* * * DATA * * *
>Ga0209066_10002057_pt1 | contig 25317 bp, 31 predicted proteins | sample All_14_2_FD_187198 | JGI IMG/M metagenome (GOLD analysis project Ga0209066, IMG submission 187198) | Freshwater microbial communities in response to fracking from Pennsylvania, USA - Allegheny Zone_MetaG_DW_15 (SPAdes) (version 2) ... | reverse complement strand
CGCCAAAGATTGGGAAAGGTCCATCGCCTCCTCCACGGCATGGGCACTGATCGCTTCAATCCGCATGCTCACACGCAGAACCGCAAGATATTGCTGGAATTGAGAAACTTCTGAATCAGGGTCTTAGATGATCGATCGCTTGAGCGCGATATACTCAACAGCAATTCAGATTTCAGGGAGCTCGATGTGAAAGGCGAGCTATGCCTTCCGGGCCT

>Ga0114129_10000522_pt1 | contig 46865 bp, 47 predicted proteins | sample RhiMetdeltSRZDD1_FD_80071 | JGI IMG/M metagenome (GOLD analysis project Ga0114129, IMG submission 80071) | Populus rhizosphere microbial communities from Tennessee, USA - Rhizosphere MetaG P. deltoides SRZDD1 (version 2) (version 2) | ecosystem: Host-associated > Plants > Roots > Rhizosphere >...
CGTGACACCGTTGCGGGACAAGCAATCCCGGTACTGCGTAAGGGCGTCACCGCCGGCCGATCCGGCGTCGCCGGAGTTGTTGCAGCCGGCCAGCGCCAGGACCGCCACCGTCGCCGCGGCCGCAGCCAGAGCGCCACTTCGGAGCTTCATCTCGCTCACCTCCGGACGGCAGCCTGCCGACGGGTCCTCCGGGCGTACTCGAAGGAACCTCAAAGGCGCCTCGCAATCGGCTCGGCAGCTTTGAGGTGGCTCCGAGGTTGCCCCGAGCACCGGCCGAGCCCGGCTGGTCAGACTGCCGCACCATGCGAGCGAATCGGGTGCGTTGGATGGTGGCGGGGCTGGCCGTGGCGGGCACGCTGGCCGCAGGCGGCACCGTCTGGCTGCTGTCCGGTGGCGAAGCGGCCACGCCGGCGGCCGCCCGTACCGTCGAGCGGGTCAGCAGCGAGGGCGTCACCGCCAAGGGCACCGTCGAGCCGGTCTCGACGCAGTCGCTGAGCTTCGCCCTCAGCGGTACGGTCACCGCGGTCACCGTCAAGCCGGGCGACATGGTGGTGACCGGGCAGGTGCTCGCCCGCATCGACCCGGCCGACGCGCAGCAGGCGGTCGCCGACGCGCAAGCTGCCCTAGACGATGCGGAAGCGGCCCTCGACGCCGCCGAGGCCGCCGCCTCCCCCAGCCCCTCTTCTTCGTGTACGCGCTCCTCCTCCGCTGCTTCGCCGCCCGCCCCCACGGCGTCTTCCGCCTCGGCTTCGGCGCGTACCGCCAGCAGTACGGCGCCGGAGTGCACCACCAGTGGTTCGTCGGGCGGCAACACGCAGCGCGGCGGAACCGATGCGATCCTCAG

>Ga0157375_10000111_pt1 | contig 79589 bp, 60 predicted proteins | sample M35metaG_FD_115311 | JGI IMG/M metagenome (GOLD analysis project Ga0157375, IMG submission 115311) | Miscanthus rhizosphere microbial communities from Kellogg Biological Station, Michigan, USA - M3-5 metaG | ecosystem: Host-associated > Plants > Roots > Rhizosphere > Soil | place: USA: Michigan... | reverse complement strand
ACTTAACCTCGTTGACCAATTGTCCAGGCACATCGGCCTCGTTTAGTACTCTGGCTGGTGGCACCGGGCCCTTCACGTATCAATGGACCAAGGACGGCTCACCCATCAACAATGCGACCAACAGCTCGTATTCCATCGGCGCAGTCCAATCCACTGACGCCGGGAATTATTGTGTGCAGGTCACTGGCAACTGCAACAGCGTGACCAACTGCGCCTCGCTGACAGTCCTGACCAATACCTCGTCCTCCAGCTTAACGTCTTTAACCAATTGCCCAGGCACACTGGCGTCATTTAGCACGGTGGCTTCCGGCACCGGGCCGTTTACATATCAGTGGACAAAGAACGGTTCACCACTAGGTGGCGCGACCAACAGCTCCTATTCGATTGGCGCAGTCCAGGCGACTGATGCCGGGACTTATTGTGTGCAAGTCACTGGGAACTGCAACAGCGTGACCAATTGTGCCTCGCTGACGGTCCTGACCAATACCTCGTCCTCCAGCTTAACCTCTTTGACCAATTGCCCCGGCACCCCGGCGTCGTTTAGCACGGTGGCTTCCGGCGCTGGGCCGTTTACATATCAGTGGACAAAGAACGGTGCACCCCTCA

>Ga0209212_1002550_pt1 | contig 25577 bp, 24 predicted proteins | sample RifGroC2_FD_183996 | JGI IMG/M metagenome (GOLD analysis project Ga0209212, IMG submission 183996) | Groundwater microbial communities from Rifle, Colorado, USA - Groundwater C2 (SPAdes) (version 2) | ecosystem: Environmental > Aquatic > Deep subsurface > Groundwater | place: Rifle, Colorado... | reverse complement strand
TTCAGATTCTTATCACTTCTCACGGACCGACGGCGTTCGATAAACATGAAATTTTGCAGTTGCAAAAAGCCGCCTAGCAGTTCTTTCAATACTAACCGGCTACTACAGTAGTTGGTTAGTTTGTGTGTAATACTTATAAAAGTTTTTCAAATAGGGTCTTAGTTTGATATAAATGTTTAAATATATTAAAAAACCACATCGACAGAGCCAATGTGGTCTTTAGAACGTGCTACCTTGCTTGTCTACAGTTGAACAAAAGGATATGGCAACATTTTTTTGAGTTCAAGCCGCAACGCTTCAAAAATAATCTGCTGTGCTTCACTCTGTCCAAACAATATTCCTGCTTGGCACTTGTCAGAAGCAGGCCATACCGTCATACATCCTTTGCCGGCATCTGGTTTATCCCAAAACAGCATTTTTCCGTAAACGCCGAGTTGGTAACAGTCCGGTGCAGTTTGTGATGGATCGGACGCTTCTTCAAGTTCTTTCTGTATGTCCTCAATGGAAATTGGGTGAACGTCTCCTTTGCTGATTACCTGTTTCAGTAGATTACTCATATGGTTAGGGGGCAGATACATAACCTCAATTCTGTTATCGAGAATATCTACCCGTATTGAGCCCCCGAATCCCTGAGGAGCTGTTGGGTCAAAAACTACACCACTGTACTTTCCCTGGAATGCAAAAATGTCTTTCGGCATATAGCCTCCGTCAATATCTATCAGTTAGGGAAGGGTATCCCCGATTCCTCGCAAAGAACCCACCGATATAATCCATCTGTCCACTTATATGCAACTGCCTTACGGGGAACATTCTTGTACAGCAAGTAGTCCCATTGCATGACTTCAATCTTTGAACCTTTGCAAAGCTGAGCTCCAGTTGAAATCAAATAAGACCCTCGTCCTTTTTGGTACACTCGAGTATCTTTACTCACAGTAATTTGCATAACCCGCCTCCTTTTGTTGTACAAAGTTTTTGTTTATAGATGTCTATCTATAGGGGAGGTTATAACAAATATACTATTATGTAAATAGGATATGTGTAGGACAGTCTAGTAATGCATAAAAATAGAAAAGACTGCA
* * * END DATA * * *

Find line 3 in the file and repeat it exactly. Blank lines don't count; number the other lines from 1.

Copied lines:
>Ga0114129_10000522_pt1 | contig 46865 bp, 47 predicted proteins | sample RhiMetdeltSRZDD1_FD_80071 | JGI IMG/M metagenome (GOLD analysis project Ga0114129, IMG submission 80071) | Populus rhizosphere microbial communities from Tennessee, USA - Rhizosphere MetaG P. deltoides SRZDD1 (version 2) (version 2) | ecosystem: Host-associated > Plants > Roots > Rhizosphere >...